December 12, 2015, was a historical day: world leaders recognized the urgency of climate change and signed the Paris Agreement, committing to reduce carbon emissions and limit the average global temperature rise by 1.5 degrees Celsius. But to what extent is the legally binding international treaty making history? Scientists have warned about the threat for decades, prompting policymakers, investors, and public opinion to grow increasingly aware and proactive. When it comes to the green transition, there seems to be a disconnect between what we need to do and what we are doing.
36.7 Gigatonsof CO2
0.58%percentage of EVs
vs total road stock
How to meet governmental goals and deadlines?
Public transport, especially buses, is the primary cause of pollution in big cities and densely populated areas. Up to recently, the trend has been to resort to manufacturing new electric vehicles, with the supply chain unable to keep up with the ever-increasing demand. But now, everyone (central governments and local administrations, manufacturers, and public opinion alike) is realizing that’s not enough. From the difficulties of sourcing batteries to increased gas emissions, manufacturing new EVs remains cost- and result-inefficient. Repurposing retired vehicles proves to be a quicker, smoother, and greener midterm solution.
Manufacturing alone won’t drive us to 2030.
What about repurposing?
with large urban fleets
There’s strength in numbers, and more impact: we study a car or bus platform at a time and repurpose entire fleets of the same model.
Scrapping retired ICE vehicles increases gas emissions and overall costs. Conversely, repurposing treads lighter on the environment as it avoids scrapping.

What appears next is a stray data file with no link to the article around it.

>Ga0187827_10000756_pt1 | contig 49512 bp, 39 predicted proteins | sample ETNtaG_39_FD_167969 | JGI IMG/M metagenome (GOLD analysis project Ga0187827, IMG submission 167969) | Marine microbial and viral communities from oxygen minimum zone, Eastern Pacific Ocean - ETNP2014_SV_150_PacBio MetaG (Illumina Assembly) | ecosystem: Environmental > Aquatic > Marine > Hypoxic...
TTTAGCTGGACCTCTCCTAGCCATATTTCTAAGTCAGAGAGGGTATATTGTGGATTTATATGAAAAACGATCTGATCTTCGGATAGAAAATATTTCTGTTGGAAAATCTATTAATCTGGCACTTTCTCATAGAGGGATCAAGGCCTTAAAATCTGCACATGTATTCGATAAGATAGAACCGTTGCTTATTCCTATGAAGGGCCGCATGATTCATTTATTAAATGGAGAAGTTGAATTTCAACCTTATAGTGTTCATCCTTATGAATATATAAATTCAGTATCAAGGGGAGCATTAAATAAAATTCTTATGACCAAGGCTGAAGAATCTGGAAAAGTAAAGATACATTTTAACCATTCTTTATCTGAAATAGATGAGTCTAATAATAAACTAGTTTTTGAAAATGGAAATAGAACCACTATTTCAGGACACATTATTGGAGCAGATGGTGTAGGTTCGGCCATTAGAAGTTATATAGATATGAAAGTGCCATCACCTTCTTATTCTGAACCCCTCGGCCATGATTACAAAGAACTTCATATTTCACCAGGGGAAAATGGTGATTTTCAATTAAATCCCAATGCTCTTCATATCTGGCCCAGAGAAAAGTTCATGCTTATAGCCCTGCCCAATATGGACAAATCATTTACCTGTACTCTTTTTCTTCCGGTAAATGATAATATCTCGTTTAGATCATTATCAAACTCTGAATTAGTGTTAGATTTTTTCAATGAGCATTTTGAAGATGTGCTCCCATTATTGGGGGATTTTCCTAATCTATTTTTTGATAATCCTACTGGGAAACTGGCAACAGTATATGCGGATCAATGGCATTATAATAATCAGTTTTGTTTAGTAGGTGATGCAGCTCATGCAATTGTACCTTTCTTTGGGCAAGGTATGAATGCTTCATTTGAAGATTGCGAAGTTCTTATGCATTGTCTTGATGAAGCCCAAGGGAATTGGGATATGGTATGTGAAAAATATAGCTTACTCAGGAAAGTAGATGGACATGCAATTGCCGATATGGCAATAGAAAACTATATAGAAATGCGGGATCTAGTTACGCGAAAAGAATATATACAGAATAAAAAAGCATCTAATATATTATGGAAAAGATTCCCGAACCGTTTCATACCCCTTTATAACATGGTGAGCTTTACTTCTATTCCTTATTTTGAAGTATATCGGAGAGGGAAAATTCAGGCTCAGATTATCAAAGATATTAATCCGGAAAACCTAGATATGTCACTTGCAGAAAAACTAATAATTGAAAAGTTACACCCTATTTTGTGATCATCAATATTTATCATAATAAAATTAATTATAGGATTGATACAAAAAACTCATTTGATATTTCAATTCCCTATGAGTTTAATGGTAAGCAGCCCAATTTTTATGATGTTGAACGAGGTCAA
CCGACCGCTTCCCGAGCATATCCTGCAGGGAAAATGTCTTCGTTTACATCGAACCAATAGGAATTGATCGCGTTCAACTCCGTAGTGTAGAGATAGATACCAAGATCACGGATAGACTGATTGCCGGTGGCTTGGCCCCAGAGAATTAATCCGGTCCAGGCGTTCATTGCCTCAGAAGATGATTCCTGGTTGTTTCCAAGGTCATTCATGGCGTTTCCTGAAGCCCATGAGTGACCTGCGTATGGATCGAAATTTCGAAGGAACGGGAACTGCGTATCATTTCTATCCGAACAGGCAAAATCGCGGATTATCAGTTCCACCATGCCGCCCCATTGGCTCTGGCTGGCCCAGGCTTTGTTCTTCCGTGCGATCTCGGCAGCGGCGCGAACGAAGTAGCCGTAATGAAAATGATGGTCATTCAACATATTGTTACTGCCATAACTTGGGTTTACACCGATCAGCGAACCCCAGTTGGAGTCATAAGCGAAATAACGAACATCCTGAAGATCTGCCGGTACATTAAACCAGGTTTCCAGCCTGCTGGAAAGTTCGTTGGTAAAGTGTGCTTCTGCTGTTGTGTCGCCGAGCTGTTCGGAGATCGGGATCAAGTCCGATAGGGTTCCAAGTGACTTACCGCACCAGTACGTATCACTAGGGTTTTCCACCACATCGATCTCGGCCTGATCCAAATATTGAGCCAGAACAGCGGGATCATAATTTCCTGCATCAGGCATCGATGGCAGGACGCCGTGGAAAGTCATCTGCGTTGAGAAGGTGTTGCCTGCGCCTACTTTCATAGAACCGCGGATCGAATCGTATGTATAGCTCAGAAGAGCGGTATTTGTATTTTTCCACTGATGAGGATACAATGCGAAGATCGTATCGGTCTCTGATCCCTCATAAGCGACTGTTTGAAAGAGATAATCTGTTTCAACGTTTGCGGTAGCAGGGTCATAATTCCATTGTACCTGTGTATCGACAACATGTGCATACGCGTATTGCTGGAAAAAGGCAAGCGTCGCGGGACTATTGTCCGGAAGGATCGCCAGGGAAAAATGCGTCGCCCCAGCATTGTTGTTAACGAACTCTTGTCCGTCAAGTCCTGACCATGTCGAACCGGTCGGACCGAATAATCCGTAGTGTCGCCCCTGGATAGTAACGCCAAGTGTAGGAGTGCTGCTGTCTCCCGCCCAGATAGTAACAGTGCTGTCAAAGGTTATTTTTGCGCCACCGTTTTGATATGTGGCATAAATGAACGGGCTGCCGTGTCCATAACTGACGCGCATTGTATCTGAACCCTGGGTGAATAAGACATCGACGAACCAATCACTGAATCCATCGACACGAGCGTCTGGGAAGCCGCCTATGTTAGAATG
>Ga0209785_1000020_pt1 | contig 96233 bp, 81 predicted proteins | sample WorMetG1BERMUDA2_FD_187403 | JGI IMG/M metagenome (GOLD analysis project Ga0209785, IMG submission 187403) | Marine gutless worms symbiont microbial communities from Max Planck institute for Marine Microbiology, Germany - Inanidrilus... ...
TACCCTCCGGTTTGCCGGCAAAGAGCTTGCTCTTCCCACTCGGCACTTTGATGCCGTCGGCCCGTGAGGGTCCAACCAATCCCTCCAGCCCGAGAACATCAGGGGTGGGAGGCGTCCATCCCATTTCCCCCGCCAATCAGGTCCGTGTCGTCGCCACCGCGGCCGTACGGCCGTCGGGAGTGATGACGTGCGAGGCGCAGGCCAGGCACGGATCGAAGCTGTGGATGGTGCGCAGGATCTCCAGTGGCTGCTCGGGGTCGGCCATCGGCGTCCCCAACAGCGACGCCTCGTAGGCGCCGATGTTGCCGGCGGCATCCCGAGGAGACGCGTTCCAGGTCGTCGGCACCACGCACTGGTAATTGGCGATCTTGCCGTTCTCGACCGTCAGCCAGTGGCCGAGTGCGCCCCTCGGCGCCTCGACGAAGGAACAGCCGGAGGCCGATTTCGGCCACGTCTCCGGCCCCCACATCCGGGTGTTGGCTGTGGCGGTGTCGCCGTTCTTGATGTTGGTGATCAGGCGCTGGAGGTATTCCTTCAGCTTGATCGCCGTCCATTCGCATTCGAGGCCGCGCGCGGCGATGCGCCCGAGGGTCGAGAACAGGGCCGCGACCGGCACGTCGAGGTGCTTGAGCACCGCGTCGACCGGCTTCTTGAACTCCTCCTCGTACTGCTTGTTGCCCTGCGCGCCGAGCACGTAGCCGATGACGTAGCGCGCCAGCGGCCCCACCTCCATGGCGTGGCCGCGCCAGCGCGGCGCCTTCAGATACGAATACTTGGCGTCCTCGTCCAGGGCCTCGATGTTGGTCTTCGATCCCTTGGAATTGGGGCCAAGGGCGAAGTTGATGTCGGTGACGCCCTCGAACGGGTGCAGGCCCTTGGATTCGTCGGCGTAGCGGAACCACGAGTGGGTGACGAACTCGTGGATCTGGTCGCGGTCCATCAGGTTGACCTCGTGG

Repurposing is more performative than retrofitting in that it re-engineers the whole vehicle and systems instead of single parts, thus ensuring performance and safety.
The issues we are addressing
Short-to-mid-term, putting new electric vehicles on the road poses a series of overlooked questions about cost-efficiency, sustainability and pollution, and sourcing timing that slow down the green transition.
of total cost
Batteries are a necessary cost, the rest is not
Manufacturing, body, and interior work account for 30% of the total cost of a new EV, sensibly increasing the cost and end-price compared to a repurposed vehicle.
The gas emissions
from producing new
EVs are high
Every new EV manufactured and sold adds 27% carbon dioxide into the atmosphere, from producing the new chassis and body to the final assembly and distribution.
There are not enough plants to build enough new EVs
Manufacturers cannot produce as much as we’d need. To meet the 2030 Agenda production should ramp up by 42% year-on-year, but the expected growth halts at 25%.
We keep the wheels of mobility turning to accelerate the electric transition. We are partners in expanding knowledge to build concrete solutions for the planet.
The future of mobility lies in data. Large-scale public transportation fleets are the perfect platform to gather as much information as possible and enable reliable and safe autonomous systems. In a midterm scenario, we plan to fit all of our fleets with autonomous systems, to promote the transition towards a shared autonomous sustainable mobility ecosystem.
Internal combustion engines have powered our cars for over a century but are now living on borrowed time under the threat of taxes, legislation, and customer preference. Gradually but steadily, petrol engines will be unable to meet national and international emissions standards, becoming increasingly unappealing to the general audience worldwide.
To decarbonize the automotive industry manufacturing new EVs from scratch is widely the preferred solution. But with battery tech and fuel cells remaining expensive and the gas emissions produced by scrapping unused ICE, we need a complementary, alternative solution. That is where repurposing petrol engines to electric proves advantageous in terms of costs, efficiency, and feasibility.
Technology and the IoT continue to redesign how we get around and shape the future of mobility — one with self-driving vehicles. From advanced sensor technology to smart control systems and intelligent actuators, it’s not just automated vehicles being able to set themselves in motion but enhancing safety through communication between them and the surrounding infrastructure.